G.O.P. Victory Could Tighten Grip on D.C.
||The Hoya (DC)
||Tuesday, October 5, 2010
||Metro and Neighborhood
Rep. Jason Chaffetz (R-Utah) has pledged to serve as the legislative roadblock to greater D.C. autonomy, pending a Republican takeover of the House of Representatives this November.
As a ranking member of the House’s Subcommittee on Federal Workforce, Postal Service and the District of Columbia, Chaffetz has a direct role in drafting legislation affecting the District, but the Democratic congressional majority in the 111th Congress has prevented him from making any major overhauls.
If the Republicans take the majority, however, Chaffetz will become the head of the subcommittee, a title that will allot him the power to silence D.C.’s continuing quest for representation in the federal government.
Though he has only been on Capitol Hill for two years, Chaffetz has already opposed a bill that would give D.C. a congressional vote, opposed a bill that would give the city more autonomy and introduced legislation that would force city officials to put gay marriage up to a referendum vote.
For Chaffetz, the question of D.C. representation is not even a question at all.
“The Constitution explicitly says that voting rights are reserved for the several states,” he told the Washington City Paper in an interview.
Chaffetz believes that the 600,000 citizens of D.C. do deserve to have some kind of voice. However, his proposal is to make a good chunk of residential D.C. part of Maryland.
“Not only could they have two senators, but they could have a voting member and a state legislature,” Chaffetz told the City Paper in the same interview.
Whether or not D.C. residents would be interested in joining the Chesapeake Bay State, Chaffetz’s proposal is not likely to be adopted without bipartisan support. A more likely scenario is that D.C.’s hopes of a congressional vote would be buried under Chaffetz. Though the city does have a House delegate — Democrat Eleanor Norton has held the position since 1991 — the city does not have a vote in House floor votes, and it does not have representation in the Senate. Norton has tried to introduce legislation to change that fact, but each time it has fizzled out, including a bill in 2009 that was passed by the Senate, but not by the House.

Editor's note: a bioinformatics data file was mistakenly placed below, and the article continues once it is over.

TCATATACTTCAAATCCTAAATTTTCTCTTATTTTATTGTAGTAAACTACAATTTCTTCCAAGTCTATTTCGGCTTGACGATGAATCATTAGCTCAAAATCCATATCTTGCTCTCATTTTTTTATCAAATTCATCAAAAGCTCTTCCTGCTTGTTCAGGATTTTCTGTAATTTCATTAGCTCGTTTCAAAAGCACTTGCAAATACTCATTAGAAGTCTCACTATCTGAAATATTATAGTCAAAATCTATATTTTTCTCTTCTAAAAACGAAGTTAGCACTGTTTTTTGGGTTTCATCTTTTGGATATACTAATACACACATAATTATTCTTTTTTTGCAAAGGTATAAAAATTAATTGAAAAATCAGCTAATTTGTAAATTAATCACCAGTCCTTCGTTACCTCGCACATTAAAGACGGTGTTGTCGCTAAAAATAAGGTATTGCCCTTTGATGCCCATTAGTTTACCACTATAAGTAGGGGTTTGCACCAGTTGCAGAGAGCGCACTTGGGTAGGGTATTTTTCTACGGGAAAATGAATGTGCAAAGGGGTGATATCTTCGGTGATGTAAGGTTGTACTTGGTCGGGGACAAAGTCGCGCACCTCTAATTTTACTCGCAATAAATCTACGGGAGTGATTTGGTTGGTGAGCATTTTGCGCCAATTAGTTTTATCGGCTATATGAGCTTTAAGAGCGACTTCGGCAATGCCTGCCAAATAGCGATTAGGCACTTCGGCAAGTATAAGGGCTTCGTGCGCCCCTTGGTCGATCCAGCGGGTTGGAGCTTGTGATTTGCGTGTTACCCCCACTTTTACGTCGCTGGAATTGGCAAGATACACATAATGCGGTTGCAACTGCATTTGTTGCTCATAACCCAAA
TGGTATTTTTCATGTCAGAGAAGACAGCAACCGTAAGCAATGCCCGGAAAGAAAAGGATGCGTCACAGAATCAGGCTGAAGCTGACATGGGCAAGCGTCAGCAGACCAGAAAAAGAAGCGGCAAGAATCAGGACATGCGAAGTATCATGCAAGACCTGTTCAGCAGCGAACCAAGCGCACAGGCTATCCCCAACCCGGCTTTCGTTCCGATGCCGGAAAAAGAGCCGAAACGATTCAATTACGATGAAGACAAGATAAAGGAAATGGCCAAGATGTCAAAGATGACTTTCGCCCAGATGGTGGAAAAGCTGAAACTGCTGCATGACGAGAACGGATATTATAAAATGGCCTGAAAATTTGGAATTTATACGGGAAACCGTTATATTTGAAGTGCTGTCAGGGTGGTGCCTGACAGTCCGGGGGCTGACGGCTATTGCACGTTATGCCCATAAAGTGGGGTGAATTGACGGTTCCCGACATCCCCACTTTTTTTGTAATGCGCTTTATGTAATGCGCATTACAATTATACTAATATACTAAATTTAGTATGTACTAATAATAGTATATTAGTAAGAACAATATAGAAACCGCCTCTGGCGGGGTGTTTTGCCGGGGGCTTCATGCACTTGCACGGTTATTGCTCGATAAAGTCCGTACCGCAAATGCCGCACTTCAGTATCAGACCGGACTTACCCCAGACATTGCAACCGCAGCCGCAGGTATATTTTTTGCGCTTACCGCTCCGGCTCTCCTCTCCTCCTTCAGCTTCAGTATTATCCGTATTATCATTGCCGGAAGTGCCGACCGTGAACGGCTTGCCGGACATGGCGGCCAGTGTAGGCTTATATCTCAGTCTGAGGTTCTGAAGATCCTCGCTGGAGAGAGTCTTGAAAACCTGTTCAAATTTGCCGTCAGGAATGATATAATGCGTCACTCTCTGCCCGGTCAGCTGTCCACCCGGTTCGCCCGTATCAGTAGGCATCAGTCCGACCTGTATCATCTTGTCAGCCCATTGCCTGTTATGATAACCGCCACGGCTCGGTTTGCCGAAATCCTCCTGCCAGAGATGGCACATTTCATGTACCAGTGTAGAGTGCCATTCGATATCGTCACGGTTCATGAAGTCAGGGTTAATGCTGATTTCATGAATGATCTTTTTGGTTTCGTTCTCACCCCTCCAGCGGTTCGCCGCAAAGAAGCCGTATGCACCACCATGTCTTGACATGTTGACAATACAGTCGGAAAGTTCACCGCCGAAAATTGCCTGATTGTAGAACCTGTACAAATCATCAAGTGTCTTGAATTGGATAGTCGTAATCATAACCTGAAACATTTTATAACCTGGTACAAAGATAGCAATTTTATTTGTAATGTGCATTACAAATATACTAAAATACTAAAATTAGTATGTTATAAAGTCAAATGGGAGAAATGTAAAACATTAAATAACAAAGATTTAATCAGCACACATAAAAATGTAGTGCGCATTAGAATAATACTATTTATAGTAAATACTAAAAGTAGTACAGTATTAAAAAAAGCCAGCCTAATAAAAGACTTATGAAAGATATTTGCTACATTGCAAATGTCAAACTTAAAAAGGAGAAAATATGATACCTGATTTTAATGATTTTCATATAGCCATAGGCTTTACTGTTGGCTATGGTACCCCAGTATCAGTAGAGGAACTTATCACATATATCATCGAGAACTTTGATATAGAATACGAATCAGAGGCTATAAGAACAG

When asked for their opinions on D.C.’s bizarre political situation, Georgetown students generally opposed Chaffetz’s agenda for city voting rights.
“They’re citizens of the United States,” Sooji Kim (COL ’13) said of D.C. residents. “They pay taxes and do everything that other citizens do, but they don’t get any representation,” he said.
Stephen Collier (MSB ’12) echoed Kim’s sentiments, adding that he thinks meticulous federal control over the District seems excessive.
“I feel like it’s kind of a waste of federal government attention since D.C. is such a small part of the country,” he said.
Whether or not Chaffetz will gain leadership of the House subcommittee remains to be seen. With Democrats making a charge for their continued majority, Republicans must work hard if they want to take back the House. If they do, though, D.C. residents may have to wait a while before they can claim their long coveted Congressional vote.
According to James Marshall (SFS ’13), this is not necessarily a bad thing.
“If D.C. gets real representation, they’ll have to change everyone’s license plates,” he said.